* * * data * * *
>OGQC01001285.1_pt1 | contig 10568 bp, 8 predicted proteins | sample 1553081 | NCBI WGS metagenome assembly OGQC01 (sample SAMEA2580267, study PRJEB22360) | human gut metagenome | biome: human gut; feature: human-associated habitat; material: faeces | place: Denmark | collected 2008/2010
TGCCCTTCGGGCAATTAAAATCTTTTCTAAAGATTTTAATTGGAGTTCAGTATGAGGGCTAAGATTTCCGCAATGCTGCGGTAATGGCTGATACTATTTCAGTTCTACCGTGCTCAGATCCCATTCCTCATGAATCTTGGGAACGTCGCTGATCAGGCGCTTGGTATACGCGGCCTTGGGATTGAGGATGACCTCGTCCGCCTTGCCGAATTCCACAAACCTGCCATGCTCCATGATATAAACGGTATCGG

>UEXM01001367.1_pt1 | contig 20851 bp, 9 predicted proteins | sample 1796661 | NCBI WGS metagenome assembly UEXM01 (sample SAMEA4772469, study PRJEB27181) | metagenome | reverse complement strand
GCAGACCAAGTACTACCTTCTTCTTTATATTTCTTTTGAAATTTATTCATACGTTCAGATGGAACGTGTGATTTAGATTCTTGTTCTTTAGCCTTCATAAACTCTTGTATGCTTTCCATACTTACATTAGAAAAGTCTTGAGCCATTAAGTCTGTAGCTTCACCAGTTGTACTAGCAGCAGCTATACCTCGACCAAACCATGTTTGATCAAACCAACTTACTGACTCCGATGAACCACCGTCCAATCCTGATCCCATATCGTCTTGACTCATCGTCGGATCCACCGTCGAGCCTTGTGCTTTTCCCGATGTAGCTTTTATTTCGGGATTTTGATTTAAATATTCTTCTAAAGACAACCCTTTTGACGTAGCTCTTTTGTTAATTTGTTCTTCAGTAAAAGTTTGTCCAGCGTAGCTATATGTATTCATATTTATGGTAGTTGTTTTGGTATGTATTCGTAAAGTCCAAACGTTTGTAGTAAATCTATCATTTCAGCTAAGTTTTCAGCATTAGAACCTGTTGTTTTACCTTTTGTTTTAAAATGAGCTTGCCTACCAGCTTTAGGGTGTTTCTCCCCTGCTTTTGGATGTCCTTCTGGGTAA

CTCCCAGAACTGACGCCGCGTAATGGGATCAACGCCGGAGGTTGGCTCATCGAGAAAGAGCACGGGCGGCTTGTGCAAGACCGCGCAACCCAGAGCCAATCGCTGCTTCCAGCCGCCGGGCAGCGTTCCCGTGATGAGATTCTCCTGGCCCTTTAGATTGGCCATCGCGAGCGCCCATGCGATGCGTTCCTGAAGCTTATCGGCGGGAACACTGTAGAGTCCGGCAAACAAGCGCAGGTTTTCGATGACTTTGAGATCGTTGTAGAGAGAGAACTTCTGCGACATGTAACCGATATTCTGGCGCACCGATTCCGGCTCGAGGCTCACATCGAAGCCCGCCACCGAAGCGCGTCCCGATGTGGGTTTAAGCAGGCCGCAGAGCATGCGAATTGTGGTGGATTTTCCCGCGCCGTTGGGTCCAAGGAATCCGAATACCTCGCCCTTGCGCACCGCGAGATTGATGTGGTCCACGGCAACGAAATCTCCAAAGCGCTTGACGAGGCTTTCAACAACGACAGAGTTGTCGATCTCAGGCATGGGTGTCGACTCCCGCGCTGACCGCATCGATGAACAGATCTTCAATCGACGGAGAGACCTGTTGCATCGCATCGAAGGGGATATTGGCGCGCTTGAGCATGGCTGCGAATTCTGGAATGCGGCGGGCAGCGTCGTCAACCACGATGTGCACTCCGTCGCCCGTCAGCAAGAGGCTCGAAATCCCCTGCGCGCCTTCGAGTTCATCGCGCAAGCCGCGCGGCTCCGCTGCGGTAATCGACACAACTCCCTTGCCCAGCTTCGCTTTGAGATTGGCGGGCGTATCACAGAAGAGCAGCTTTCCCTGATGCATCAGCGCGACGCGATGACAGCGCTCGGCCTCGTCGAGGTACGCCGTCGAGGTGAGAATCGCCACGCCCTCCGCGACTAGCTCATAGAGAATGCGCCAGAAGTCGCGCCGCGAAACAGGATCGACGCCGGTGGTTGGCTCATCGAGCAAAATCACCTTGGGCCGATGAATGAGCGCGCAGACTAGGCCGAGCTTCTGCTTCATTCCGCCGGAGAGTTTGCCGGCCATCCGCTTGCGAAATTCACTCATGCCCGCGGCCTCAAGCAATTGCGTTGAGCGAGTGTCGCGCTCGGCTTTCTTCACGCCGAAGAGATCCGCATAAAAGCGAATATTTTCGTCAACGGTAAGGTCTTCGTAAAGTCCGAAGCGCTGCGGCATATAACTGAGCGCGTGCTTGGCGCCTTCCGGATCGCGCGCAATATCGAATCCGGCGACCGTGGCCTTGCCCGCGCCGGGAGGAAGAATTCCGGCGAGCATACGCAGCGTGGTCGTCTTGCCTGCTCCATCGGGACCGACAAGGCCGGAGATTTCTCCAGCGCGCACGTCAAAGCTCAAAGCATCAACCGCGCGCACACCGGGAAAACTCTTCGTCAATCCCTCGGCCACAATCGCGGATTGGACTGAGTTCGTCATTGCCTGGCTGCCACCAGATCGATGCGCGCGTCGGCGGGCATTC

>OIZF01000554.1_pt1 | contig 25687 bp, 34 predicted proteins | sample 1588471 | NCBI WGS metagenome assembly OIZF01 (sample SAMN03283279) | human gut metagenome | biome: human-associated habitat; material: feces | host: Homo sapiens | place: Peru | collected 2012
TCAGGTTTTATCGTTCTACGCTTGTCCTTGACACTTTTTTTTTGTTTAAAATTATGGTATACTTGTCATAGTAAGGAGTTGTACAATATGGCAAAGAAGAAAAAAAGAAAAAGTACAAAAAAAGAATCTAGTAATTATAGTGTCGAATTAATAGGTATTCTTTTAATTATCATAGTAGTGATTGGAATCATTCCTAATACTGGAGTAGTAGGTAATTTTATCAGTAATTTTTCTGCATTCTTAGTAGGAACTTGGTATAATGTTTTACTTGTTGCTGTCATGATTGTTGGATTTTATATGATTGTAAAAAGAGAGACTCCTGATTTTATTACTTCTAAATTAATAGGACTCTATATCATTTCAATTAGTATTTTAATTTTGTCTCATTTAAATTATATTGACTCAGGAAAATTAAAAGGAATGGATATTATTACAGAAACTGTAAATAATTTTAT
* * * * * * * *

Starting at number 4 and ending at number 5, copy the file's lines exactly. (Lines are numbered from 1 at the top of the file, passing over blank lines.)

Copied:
GCAGACCAAGTACTACCTTCTTCTTTATATTTCTTTTGAAATTTATTCATACGTTCAGATGGAACGTGTGATTTAGATTCTTGTTCTTTAGCCTTCATAAACTCTTGTATGCTTTCCATACTTACATTAGAAAAGTCTTGAGCCATTAAGTCTGTAGCTTCACCAGTTGTACTAGCAGCAGCTATACCTCGACCAAACCATGTTTGATCAAACCAACTTACTGACTCCGATGAACCACCGTCCAATCCTGATCCCATATCGTCTTGACTCATCGTCGGATCCACCGTCGAGCCTTGTGCTTTTCCCGATGTAGCTTTTATTTCGGGATTTTGATTTAAATATTCTTCTAAAGACAACCCTTTTGACGTAGCTCTTTTGTTAATTTGTTCTTCAGTAAAAGTTTGTCCAGCGTAGCTATATGTATTCATATTTATGGTAGTTGTTTTGGTATGTATTCGTAAAGTCCAAACGTTTGTAGTAAATCTATCATTTCAGCTAAGTTTTCAGCATTAGAACCTGTTGTTTTACCTTTTGTTTTAAAATGAGCTTGCCTACCAGCTTTAGGGTGTTTCTCCCCTGCTTTTGGATGTCCTTCTGGGTAA

CTCCCAGAACTGACGCCGCGTAATGGGATCAACGCCGGAGGTTGGCTCATCGAGAAAGAGCACGGGCGGCTTGTGCAAGACCGCGCAACCCAGAGCCAATCGCTGCTTCCAGCCGCCGGGCAGCGTTCCCGTGATGAGATTCTCCTGGCCCTTTAGATTGGCCATCGCGAGCGCCCATGCGATGCGTTCCTGAAGCTTATCGGCGGGAACACTGTAGAGTCCGGCAAACAAGCGCAGGTTTTCGATGACTTTGAGATCGTTGTAGAGAGAGAACTTCTGCGACATGTAACCGATATTCTGGCGCACCGATTCCGGCTCGAGGCTCACATCGAAGCCCGCCACCGAAGCGCGTCCCGATGTGGGTTTAAGCAGGCCGCAGAGCATGCGAATTGTGGTGGATTTTCCCGCGCCGTTGGGTCCAAGGAATCCGAATACCTCGCCCTTGCGCACCGCGAGATTGATGTGGTCCACGGCAACGAAATCTCCAAAGCGCTTGACGAGGCTTTCAACAACGACAGAGTTGTCGATCTCAGGCATGGGTGTCGACTCCCGCGCTGACCGCATCGATGAACAGATCTTCAATCGACGGAGAGACCTGTTGCATCGCATCGAAGGGGATATTGGCGCGCTTGAGCATGGCTGCGAATTCTGGAATGCGGCGGGCAGCGTCGTCAACCACGATGTGCACTCCGTCGCCCGTCAGCAAGAGGCTCGAAATCCCCTGCGCGCCTTCGAGTTCATCGCGCAAGCCGCGCGGCTCCGCTGCGGTAATCGACACAACTCCCTTGCCCAGCTTCGCTTTGAGATTGGCGGGCGTATCACAGAAGAGCAGCTTTCCCTGATGCATCAGCGCGACGCGATGACAGCGCTCGGCCTCGTCGAGGTACGCCGTCGAGGTGAGAATCGCCACGCCCTCCGCGACTAGCTCATAGAGAATGCGCCAGAAGTCGCGCCGCGAAACAGGATCGACGCCGGTGGTTGGCTCATCGAGCAAAATCACCTTGGGCCGATGAATGAGCGCGCAGACTAGGCCGAGCTTCTGCTTCATTCCGCCGGAGAGTTTGCCGGCCATCCGCTTGCGAAATTCACTCATGCCCGCGGCCTCAAGCAATTGCGTTGAGCGAGTGTCGCGCTCGGCTTTCTTCACGCCGAAGAGATCCGCATAAAAGCGAATATTTTCGTCAACGGTAAGGTCTTCGTAAAGTCCGAAGCGCTGCGGCATATAACTGAGCGCGTGCTTGGCGCCTTCCGGATCGCGCGCAATATCGAATCCGGCGACCGTGGCCTTGCCCGCGCCGGGAGGAAGAATTCCGGCGAGCATACGCAGCGTGGTCGTCTTGCCTGCTCCATCGGGACCGACAAGGCCGGAGATTTCTCCAGCGCGCACGTCAAAGCTCAAAGCATCAACCGCGCGCACACCGGGAAAACTCTTCGTCAATCCCTCGGCCACAATCGCGGATTGGACTGAGTTCGTCATTGCCTGGCTGCCACCAGATCGATGCGCGCGTCGGCGGGCATTC